Atoms combine through the giving and accepting of negatively charged electrons, forming an ionic bond, or sharing electrons, forming a covalent bond. Typically, ionic bonds form between metals and non-metals, while covalent bonds form only between non-metals. An atom’s oxidation number represents the number of electrons it has given to, accepted from or shared with other atoms, and will be positive when it has lost or shared electrons and negative when it has gained or shared another atom’s electrons.
Originally, oxidation meant combining with oxygen; the opposite process, removal of oxygen, was known as reduction. For example, when calcium combines with oxygen, the oxygen removes two electrons from the calcium, acquiring a charge of -2, leaving the calcium with a charge of +2. An ionic bond has formed; calcium has been oxidized and oxygen reduced, giving them oxidation numbers of +2 and -2, respectively. Covalent bonding also involves oxidation and reduction: to form water, two hydrogen atoms combine with one oxygen atom, each sharing an electron with it. The oxidation numbers of the two hydrogen atoms are each +1 and the oxygen atom -2.
Oxidation need not involve oxygen; today, oxidation simply means loss of electrons and reduction, gain of electrons. As a rule, the elements toward the bottom left corner of the periodic table have the greatest tendency to lose electrons, while those toward the top right corner have the greatest tendency to gain electrons. Oxygen has a strong tendency to remove electrons from other elements and is therefore an oxidizing agent; however, other elements can also oxidize. Fluorine, for example, is an even stronger oxidizing agent.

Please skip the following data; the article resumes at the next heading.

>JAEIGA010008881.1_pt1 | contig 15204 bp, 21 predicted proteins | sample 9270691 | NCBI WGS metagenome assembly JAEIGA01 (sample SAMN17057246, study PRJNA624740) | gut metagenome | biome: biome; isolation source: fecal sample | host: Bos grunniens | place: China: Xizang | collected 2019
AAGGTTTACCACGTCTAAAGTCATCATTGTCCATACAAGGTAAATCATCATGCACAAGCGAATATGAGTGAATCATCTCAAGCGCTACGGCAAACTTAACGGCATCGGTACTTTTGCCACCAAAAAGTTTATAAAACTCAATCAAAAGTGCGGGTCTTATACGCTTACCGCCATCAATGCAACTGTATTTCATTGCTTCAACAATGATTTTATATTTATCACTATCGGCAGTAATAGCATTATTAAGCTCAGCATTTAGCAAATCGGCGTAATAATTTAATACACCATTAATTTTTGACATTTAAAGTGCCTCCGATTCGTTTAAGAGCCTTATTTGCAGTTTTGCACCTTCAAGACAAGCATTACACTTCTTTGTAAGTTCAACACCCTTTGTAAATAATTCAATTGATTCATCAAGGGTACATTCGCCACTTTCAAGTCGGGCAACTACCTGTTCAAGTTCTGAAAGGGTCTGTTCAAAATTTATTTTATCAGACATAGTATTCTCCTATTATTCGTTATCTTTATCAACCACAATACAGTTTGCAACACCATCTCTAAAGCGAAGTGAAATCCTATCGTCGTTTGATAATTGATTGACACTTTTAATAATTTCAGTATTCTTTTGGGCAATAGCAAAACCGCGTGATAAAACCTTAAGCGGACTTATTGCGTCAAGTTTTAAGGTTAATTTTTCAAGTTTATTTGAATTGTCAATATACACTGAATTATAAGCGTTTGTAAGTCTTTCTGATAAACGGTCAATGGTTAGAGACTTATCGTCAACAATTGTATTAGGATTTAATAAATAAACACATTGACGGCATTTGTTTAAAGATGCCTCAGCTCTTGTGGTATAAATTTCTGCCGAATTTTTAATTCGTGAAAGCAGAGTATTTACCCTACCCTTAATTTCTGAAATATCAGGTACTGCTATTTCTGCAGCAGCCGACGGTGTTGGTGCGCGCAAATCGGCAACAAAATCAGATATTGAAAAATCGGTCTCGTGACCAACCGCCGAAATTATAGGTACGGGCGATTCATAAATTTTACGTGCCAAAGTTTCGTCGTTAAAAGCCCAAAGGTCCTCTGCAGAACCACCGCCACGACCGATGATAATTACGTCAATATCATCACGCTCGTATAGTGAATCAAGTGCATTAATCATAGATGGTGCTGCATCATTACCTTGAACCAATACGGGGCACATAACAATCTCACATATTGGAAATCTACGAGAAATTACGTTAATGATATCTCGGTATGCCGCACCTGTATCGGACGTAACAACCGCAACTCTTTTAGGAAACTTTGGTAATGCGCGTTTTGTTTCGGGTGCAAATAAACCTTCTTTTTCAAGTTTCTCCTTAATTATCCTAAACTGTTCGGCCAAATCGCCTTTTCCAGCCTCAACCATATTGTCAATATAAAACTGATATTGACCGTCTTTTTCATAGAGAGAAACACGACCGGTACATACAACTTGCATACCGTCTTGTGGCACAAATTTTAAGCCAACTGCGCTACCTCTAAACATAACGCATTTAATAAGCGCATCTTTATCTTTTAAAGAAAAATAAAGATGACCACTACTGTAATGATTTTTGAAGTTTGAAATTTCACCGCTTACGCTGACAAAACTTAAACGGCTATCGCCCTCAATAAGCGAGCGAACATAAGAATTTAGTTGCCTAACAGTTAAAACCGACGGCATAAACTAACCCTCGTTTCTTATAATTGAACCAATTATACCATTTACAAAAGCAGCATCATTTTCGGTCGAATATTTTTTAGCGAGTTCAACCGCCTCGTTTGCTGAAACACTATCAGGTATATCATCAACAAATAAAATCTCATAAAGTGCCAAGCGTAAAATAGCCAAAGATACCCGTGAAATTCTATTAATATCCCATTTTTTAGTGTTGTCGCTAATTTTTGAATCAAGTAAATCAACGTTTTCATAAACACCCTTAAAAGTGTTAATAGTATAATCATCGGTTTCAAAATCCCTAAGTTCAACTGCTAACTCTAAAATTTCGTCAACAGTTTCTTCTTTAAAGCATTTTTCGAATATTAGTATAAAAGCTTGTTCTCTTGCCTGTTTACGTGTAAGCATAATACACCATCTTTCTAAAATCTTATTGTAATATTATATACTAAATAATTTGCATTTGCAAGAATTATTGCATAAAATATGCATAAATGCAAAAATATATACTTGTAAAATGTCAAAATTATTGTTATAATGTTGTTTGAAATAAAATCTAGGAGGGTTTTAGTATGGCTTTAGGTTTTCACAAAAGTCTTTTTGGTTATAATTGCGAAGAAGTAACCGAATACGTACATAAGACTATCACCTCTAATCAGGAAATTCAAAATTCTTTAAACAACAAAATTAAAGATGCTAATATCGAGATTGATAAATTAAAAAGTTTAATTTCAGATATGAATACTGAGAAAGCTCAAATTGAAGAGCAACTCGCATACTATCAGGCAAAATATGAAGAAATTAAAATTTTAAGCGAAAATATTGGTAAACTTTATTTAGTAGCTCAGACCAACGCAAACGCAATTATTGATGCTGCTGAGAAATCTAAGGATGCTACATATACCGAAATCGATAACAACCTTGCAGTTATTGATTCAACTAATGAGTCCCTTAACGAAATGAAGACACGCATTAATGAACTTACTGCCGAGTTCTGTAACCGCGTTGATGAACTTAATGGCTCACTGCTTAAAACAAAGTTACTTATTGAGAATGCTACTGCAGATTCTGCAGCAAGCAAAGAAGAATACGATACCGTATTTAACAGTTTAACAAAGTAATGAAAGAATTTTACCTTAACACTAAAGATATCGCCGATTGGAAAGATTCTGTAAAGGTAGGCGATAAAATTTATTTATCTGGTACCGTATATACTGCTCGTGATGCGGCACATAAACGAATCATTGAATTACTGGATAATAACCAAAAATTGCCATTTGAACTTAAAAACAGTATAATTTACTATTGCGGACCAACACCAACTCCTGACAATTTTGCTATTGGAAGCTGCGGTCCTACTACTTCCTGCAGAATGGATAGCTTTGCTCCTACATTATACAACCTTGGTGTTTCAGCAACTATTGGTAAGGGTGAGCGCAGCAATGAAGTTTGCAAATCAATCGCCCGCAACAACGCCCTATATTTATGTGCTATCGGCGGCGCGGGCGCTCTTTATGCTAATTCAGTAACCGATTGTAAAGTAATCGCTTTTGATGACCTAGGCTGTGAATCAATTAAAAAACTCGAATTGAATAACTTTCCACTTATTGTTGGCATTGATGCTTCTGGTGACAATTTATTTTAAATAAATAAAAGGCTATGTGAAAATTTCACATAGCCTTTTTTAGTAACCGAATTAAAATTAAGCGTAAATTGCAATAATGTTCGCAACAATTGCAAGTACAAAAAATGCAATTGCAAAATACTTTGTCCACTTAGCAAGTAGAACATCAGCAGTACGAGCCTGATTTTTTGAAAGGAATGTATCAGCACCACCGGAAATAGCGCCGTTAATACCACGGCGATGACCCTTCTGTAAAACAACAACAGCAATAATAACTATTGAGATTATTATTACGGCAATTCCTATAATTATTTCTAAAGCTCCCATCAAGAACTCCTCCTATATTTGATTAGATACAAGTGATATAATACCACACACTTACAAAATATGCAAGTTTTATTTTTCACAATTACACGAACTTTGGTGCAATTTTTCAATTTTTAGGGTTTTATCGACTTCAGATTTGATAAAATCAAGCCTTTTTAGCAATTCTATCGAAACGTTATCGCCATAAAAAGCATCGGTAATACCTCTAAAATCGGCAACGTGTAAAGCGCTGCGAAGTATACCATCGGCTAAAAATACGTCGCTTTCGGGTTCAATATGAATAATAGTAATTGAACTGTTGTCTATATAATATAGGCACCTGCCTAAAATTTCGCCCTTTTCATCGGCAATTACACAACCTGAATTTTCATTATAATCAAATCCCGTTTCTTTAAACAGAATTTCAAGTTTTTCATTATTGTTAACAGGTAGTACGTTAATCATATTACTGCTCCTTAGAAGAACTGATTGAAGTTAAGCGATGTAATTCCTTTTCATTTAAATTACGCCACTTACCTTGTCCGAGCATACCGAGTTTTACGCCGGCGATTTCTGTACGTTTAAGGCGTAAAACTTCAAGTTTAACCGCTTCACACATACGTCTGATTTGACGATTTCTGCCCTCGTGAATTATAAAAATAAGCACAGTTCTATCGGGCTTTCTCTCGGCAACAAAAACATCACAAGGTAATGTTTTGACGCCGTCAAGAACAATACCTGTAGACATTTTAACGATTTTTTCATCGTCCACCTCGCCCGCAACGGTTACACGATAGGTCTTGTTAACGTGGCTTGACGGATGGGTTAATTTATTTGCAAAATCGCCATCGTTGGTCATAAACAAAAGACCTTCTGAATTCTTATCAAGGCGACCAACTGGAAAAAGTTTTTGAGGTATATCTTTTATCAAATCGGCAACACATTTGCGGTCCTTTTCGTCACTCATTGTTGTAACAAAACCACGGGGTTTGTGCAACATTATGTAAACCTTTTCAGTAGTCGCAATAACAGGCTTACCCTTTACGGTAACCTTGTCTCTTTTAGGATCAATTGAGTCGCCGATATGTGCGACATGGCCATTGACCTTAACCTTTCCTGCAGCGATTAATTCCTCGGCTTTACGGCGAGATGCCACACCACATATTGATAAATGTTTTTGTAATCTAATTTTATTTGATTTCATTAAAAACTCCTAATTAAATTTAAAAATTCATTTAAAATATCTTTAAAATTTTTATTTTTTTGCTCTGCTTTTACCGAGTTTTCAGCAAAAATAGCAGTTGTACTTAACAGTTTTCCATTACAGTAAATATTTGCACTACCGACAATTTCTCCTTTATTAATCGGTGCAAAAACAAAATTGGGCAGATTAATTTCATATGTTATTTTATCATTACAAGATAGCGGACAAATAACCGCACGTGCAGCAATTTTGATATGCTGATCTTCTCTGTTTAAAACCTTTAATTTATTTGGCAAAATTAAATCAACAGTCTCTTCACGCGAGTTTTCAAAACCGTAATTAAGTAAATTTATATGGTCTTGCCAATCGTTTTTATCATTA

The oxygen oxidation number is usually -2, but many elements can have more than one possible oxidation number. For iron it can be +2 or +3, while for hydrogen it is +1 when combined with non-metals, as in water (H2O), but -1 when combined with metals, as in sodium hydride (Na+H-), where it accepts an electron. The nitrogen oxidation number can vary from -3 to +5. The oxidation numbers of the ions in an ionic compound are equivalent to the charges on the ions, while those of the atoms in a compound always add up to zero.
Elements can combine to form ions that have an overall oxidation number. For example, an atom of sulfur can combine with four oxygen atoms to form a sulfate group (SO42-) with an oxidation number of -2. Ammonia, a compound of nitrogen and hydrogen with the formula NH3, can combine with an additional hydrogen atom to form the ammonium group NH4+, with an oxidation number of +1. This behaves like a metal and forms ionic compounds such as ammonium sulfate ((NH4+)2SO42-), where two ammonium groups combine with one sulfate group.